Our main line of research is directed toward developing assessment tasks with robust psychometric properties that yield high diagnostic accuracy of language impairment for dual language learners in preschool and early elementary. To this end, we employ advanced statistical approaches including latent profile analysis and structural equation modeling to answer the following questions: What are the language ability profiles (i.e. strengths and weaknesses) in dual language learners? How can we accurately measure the level of language abilities (i.e., vocabulary, grammar and syntax) in dual language learners? How may the method of assessment influence clinical decision-making? What are the psychometric properties of current measures? How can we maximize the information we obtain about the children’s language abilities from various methods of assessment? Our projects are related to language sample analysis, dynamic assessment, standardized norm-referenced standardized tests, and parent questionnaires.
Child Language Learning Center - Carolyn Quam, Ph.D.
In the Child Language Learning Center (CLLC), we study language acquisition, bilingualism in children and adults, and the memory and learning systems that support language. The CLLC is currently funded by a grant from the National Institute on Deafness and Other Communication Disorders. The aim of our grant is to translate insights from typical language development to develop innovative approaches for studying child and adult learners who are struggling with language and adults learning second languages. Dr. Quam’s work on typical language development in infants and preschoolers has found that children are surprisingly willing to pay attention to a variety of sound dimensions when they are learning words and sounds—even dimensions that are not used to differentiate words in their language. On one hand, this unconstrained attention indicates that children are still figuring out the sounds of their native language. On the other hand, it may reflect flexibility that is actually a crucial aspect of young learners, in that it allows them to learn new language structure. We are using this insight as a lens for understanding learning rigidity in children and adults with language-learning difficulties, as well as in adults learning second languages.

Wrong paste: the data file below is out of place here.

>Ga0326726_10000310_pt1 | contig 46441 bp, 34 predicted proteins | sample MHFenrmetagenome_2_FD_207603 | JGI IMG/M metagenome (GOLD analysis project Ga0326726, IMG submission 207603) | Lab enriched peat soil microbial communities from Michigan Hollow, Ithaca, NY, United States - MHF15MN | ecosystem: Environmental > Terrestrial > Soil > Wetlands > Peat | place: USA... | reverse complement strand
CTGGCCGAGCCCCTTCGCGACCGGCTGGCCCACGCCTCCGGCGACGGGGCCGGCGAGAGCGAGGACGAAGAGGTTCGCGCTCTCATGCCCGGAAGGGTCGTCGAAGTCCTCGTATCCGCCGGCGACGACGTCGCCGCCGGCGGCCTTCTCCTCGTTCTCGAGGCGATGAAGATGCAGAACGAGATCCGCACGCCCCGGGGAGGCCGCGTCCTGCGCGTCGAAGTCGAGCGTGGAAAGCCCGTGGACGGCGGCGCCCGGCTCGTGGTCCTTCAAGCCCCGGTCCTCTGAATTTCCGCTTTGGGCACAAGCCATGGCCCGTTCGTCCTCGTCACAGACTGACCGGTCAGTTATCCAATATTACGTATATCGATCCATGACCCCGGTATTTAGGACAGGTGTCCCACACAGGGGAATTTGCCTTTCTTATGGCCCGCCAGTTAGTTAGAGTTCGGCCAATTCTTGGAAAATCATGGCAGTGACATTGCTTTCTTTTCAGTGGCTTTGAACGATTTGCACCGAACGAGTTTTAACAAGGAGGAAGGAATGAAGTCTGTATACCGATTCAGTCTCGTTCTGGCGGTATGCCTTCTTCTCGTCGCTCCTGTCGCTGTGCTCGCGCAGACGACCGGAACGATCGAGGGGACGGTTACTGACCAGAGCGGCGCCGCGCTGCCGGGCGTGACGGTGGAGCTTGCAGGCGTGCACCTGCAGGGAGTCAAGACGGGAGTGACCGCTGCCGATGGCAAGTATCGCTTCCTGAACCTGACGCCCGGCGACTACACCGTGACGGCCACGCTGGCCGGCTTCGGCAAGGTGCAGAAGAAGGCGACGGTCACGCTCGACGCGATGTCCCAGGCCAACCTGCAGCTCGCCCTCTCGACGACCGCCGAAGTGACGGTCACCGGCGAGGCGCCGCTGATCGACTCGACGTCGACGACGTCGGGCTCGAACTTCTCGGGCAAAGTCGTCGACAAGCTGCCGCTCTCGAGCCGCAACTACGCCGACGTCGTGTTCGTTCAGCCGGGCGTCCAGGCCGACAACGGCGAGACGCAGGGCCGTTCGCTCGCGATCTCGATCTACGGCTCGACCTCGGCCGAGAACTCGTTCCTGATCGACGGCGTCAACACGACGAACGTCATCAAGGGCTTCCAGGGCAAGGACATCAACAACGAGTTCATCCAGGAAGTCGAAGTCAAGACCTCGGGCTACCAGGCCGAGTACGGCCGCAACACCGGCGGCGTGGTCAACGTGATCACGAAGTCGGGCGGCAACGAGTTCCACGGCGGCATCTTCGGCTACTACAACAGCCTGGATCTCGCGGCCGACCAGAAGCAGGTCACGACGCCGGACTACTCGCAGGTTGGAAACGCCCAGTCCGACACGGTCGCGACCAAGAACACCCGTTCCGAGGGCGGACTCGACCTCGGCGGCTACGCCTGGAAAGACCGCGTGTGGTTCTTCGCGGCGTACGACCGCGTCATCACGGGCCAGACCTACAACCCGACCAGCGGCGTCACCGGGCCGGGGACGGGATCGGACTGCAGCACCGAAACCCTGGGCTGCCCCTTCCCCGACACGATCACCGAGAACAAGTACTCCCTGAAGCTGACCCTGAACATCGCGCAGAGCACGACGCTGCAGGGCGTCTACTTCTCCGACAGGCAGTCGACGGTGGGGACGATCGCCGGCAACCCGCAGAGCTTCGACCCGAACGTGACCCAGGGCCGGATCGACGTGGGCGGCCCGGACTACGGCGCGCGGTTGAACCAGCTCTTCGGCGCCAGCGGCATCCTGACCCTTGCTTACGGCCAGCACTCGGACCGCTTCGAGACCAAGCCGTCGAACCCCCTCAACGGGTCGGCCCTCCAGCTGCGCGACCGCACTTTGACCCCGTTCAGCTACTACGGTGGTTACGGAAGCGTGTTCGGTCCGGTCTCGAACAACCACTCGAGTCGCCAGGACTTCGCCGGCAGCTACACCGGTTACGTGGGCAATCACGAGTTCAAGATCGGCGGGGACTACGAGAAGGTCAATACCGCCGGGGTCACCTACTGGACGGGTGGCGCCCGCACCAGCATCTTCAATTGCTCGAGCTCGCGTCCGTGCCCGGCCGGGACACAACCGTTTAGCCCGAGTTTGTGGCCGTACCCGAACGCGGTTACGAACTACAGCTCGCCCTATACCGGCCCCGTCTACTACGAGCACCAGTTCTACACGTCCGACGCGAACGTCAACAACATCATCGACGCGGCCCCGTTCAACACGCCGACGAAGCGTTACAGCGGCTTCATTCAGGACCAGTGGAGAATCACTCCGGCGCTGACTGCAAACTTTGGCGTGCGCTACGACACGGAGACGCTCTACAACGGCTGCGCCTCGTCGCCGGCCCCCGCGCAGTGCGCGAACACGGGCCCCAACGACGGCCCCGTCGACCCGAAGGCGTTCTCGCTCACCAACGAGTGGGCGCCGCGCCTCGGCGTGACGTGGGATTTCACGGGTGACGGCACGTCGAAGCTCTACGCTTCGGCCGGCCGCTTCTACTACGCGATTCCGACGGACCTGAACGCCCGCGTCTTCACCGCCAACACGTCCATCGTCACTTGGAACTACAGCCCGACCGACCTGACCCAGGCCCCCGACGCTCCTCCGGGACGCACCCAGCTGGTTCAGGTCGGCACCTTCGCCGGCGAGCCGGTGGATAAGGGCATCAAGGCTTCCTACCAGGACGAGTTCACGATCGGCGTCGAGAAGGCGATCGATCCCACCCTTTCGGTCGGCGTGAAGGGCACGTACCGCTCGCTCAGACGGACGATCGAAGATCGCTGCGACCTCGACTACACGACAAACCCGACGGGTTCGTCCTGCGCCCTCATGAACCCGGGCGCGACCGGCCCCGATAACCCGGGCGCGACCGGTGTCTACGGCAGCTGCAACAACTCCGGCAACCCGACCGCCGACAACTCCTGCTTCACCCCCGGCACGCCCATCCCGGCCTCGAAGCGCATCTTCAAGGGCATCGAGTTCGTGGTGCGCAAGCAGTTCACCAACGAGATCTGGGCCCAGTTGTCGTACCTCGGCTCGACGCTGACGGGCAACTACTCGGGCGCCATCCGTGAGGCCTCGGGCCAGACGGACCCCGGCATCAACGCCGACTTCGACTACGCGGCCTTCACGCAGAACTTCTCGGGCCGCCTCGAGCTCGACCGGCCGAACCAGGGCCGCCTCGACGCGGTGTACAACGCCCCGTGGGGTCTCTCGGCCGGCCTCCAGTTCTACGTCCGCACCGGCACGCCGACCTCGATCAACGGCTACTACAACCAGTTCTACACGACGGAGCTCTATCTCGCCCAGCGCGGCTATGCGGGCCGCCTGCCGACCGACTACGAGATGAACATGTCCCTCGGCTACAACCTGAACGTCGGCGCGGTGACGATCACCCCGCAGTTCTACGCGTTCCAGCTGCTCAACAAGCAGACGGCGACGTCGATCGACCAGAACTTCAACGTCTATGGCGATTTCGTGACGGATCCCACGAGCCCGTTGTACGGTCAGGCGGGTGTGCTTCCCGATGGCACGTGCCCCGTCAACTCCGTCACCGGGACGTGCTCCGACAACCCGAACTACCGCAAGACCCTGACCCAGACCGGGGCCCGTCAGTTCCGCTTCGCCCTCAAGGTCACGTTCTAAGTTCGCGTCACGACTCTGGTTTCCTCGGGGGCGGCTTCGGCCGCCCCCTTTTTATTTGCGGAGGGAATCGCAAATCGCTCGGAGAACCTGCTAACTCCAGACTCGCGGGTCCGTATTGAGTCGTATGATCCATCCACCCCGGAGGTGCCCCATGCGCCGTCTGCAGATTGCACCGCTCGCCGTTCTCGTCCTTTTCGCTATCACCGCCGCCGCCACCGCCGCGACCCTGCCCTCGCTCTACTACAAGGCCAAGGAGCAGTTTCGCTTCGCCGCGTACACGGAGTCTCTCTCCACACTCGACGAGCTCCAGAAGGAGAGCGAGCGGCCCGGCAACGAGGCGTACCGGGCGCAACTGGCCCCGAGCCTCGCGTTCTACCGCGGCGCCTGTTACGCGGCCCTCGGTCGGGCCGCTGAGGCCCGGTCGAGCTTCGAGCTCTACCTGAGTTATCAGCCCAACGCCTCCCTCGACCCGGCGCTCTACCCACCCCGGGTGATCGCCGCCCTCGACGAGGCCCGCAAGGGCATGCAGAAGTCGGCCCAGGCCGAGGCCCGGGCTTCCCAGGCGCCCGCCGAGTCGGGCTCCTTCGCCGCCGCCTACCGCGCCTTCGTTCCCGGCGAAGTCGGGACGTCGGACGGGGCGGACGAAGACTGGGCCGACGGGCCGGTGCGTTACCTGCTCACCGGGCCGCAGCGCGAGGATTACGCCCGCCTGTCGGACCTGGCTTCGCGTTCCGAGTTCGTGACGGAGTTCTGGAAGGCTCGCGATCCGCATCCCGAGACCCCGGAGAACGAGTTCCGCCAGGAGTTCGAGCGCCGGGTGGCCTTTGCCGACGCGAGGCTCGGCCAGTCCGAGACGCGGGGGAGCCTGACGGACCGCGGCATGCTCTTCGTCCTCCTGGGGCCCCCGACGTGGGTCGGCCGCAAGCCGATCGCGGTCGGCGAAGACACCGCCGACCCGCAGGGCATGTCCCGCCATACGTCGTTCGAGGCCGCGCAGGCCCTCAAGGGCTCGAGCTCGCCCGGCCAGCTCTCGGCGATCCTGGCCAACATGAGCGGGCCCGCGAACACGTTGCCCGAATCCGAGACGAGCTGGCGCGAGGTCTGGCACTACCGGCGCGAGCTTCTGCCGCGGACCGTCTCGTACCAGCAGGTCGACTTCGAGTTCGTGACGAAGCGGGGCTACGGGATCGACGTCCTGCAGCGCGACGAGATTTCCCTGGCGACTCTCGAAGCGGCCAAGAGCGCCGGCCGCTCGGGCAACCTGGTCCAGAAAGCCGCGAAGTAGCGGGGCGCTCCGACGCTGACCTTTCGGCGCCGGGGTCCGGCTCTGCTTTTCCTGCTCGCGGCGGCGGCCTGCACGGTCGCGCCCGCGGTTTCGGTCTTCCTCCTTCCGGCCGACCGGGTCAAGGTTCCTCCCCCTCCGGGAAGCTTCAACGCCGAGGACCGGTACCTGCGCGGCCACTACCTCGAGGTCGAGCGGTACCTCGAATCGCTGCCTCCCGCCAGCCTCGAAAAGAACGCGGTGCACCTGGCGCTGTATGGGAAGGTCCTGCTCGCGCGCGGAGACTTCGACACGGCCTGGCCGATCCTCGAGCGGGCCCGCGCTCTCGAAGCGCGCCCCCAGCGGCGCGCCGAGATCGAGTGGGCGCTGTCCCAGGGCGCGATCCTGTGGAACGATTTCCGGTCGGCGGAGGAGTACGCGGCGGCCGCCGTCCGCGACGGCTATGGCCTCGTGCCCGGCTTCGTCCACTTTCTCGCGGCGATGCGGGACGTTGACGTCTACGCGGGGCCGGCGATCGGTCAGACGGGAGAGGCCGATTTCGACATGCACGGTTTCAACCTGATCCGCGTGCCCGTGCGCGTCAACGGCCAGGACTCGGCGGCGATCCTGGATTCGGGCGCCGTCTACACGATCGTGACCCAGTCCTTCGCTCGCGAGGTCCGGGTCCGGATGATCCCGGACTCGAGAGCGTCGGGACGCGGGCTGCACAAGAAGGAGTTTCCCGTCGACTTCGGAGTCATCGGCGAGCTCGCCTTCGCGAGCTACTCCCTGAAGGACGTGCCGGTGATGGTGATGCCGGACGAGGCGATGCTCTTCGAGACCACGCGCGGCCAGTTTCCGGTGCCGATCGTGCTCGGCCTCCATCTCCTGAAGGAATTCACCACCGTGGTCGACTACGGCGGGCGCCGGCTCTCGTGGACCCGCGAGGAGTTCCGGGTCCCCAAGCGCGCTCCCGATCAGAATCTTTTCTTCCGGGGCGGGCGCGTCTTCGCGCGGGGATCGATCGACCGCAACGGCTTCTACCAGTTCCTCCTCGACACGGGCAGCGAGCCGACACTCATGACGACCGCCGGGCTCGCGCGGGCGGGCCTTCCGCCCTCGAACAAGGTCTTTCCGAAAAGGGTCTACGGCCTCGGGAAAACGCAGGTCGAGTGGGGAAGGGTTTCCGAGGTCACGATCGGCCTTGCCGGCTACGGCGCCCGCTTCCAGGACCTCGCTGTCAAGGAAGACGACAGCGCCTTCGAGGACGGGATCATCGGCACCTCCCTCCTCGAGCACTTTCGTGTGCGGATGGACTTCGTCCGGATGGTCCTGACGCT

The Neurolinguistics Lab examines the relationships between cognition and linguistic processing following brain injury using behavioral and electrophysiological (ERP/EEG) methodologies. The lab is interested in clarifying with ways in which cognitive processes such as memory and executive functioning (i.e. controlling cognition) shape how we process and organize language. Exploring these relationships in individuals with a history of brain injury such as stroke or traumatic brain injury (TBI) provides a way to test theories about how neural systems support language and cognition. These investigations seek to be useful to assessment and rehabilitation by improving the knowledge base of clinically relevant linguistic and cognitive behaviors. Current projects in the lab are motivated by the following questions: How does syntactic processing interact with cognition? Do individuals with TBI, including concussion, and disrupted conflict resolution show impairments in sentence processing when using behavioral tests or looking at ERPs (e.g. P600, N400)? Is auditory sentence processing disrupted by noisy listening conditions in individuals with TBI history? Are bilinguals with TBI history better at processing auditory sentences in noise than monolinguals with TBI history? Are statistical learning mechanisms shared between artificial and natural language learning? What does statistical learning look like over time in aphasia? Can a specific artificial grammar learning task be modified to provide useful clinical assessment information? Is there a difference between implicit and explicit learning in aphasia?